It's hard to believe that 3D printing was the stuff of science fiction not all that long ago. Even though 3D printing was invented in the 1980s, with printers costing more than $20,000 most of us hadn't even heard of it - until recently, that is. Now that 3D printers are affordable, applications of the… Continue reading Get free 3D-printed models for students with blindness and visual impairments
What is an audio description? It is a soundtrack that describes visual content that would not be evident from subtitles or closed captions alone. The descriptions don't explain every detail, but convey the general visual content. Here's a website from UC Berkeley and a website from WebAIM that have more information. This a good example. While the technology… Continue reading Why You Should Add Audio Descriptions to Explain the Visual Content of Videos
I recently received an email from a PhD student with blindness who is studying human development and learning. He asked if he could "touch my way" to review the structure of a neuron for a psychology class. Absolutely! The experience made me realize that it's not just science students with visual impairments who might need… Continue reading Touch your way to learn science!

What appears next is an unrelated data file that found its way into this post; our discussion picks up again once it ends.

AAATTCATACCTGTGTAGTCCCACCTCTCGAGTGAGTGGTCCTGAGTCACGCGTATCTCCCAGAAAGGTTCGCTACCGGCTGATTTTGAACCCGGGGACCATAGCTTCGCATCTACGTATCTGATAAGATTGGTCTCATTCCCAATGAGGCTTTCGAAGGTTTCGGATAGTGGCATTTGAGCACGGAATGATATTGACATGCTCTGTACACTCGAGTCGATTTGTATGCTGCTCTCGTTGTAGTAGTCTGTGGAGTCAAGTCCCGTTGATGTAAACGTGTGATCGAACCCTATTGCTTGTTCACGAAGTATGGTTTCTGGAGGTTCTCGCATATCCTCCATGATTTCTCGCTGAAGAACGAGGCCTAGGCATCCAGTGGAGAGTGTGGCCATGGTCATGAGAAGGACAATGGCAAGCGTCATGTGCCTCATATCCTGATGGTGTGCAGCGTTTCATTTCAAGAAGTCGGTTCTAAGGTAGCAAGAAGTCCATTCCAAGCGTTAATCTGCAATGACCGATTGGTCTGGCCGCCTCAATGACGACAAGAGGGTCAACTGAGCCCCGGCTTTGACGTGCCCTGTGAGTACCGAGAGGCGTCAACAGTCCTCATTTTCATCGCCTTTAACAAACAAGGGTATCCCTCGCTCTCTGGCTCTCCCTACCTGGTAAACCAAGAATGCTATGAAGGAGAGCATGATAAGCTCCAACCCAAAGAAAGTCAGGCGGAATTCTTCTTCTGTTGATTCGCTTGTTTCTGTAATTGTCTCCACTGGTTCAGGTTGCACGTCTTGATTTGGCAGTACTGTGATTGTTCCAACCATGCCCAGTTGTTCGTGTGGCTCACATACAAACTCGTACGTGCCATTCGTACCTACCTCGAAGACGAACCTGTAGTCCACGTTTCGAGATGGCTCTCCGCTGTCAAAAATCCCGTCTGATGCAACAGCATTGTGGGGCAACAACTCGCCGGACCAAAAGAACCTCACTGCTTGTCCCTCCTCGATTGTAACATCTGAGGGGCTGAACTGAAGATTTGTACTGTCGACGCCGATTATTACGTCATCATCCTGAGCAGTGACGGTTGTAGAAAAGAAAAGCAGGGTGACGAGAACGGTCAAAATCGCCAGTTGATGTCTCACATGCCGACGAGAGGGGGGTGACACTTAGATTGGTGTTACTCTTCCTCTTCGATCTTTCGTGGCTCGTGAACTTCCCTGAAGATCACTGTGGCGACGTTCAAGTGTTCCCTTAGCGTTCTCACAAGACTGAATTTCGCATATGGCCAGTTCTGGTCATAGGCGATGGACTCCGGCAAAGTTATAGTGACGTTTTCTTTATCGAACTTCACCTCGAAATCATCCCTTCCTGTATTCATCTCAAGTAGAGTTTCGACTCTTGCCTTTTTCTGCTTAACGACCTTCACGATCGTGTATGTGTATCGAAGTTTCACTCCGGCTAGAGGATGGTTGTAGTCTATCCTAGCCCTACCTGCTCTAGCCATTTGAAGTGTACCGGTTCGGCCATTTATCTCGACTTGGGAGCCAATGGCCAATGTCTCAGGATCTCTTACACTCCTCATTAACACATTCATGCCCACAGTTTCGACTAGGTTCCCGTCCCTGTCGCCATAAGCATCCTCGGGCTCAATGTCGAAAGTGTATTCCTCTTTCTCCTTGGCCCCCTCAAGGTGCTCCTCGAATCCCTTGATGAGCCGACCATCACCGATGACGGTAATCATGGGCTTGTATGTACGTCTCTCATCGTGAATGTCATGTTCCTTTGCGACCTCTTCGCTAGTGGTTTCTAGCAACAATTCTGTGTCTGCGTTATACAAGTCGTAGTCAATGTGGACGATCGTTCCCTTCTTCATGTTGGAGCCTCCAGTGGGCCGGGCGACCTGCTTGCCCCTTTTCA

A few years ago I narrated PowerPoint lectures for my hybrid microbiology course in which students take the lecture portion of the course online. I used Camtasia for Mac to narrate all of the lectures. I really like that software, and TechSmith's technical support is great. To make those narrated lectures accessible, I now must add subtitles.… Continue reading Use YouTube to Add Subtitles to Narrated PowerPoint Lectures
To conform with a lawsuit settlement, all of the class materials and resources at my college must be 100% accessible. That includes the texts and any online publisher-provided resources used in our classes as well. We are not permitted to use an inaccessible textbook unless an accessible version is available. Most publishing companies are aware… Continue reading Why You Should Check the Accessibility of the Textbooks for Your Class
For many professors, this summer will involve going through every PowerPoint slide in our lectures to add alternative text (alt text) to every figure, illustration, table, picture, and graph to make the slides accessible. If you haven't yet thought about doing that, you probably should. Many institutions of higher education across the country have been… Continue reading Why You Need to Add Alternative Text to Visuals
The tenets of Universal Instructional Design suggest that instructors create all course materials in accessible format. That's exactly what most of us are doing as we develop new content, but many of us have volumes of materials that we have accumulated over the years that we still want to use in our classes. And a… Continue reading Make your classroom materials accessible now, not later.